Project Syndicate: Last July, you and Heather Ashby argued that Russia is pursuing a global grand strategy, which requires a counter-strategy that “addresses the full range of Russia’s disruptive tactics” and includes a model for a more inclusive international system. Amid rising tensions on Ukraine’s border, and in the wake of a Russian-led intervention in Kazakhstan, how would you change or augment your proposed strategy?
Anne-Marie Slaughter: In our piece, Heather and I pointed to aspects of Russia’s global strategy that we believed were not getting enough attention from the United States or Europe. These include support for the Central African Republic’s government and for Libyan rebels, and arms sales to countries across Southeast Asia.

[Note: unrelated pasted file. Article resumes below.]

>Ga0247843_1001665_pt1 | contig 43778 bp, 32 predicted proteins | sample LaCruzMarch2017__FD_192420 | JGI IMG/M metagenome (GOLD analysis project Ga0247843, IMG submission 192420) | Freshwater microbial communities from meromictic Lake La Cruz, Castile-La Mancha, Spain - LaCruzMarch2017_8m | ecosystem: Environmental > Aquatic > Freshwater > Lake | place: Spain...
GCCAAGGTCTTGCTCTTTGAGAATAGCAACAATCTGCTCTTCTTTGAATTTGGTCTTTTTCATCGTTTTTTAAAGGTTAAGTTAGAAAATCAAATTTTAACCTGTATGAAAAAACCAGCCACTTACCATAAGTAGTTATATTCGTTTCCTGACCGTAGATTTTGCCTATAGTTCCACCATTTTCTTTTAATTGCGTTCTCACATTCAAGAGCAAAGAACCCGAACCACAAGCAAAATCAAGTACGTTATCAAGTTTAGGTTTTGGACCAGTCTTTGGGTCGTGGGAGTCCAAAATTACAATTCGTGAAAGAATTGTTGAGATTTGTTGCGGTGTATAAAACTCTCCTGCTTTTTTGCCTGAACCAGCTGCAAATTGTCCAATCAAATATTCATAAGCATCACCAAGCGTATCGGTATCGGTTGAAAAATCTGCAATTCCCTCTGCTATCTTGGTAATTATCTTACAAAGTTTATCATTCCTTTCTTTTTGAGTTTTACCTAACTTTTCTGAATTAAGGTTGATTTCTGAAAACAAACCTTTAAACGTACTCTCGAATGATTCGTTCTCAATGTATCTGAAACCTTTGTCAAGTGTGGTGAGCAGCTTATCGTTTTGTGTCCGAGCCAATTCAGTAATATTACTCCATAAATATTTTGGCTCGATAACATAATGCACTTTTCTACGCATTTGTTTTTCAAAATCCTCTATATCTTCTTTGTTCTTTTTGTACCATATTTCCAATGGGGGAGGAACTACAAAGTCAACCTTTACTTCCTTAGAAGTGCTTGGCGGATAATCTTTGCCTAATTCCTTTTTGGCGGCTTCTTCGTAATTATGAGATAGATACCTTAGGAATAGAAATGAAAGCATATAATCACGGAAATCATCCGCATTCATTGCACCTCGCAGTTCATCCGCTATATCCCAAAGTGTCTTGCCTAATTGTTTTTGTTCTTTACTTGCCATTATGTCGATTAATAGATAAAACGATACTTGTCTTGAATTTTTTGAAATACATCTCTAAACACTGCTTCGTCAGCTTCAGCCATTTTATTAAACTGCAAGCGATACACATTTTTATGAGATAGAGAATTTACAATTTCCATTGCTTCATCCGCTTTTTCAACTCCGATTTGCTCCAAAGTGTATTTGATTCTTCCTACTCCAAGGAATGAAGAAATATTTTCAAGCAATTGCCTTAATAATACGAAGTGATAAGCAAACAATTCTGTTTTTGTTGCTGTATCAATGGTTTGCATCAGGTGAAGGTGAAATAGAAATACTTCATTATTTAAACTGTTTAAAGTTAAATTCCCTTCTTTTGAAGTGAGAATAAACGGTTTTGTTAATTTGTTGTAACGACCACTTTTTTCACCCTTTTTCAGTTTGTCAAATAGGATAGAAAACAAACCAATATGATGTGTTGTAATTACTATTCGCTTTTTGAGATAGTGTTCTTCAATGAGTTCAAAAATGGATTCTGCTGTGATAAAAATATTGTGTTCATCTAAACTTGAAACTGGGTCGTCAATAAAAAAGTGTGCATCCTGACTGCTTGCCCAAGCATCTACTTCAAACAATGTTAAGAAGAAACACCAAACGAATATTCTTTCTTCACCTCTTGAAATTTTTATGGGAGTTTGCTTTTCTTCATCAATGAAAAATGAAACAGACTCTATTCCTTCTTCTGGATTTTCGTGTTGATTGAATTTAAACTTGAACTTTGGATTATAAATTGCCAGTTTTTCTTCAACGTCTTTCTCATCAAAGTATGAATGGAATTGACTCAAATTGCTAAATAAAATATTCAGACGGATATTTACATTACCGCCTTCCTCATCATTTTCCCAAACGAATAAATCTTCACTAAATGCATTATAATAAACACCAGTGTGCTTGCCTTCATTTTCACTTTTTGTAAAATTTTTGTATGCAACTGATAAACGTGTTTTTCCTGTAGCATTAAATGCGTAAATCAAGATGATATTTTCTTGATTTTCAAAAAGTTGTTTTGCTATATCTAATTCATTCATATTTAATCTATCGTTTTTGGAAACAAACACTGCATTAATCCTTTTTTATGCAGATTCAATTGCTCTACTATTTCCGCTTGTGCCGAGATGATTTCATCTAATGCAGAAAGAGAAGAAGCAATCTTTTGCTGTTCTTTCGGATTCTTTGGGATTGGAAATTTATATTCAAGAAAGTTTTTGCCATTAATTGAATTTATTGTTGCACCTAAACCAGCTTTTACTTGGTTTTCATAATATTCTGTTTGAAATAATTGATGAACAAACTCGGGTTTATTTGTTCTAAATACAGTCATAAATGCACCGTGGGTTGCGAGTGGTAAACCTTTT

More recently, however, Russia has reverted to its most characteristic policy approach: asserting itself in what it considers its “near abroad.” What Russia’s threats demand from US President Joe Biden is, first, to do more to make clear that the United States does not object to Russia maintaining influence in either Kazakhstan or Ukraine; after all, the US has plenty of influence in its own “near abroad,” including Canada, Mexico, and many Caribbean states. What cannot stand is the use of force to overthrow or coerce another country’s government. This is not a matter of East-West competition, but of international law.
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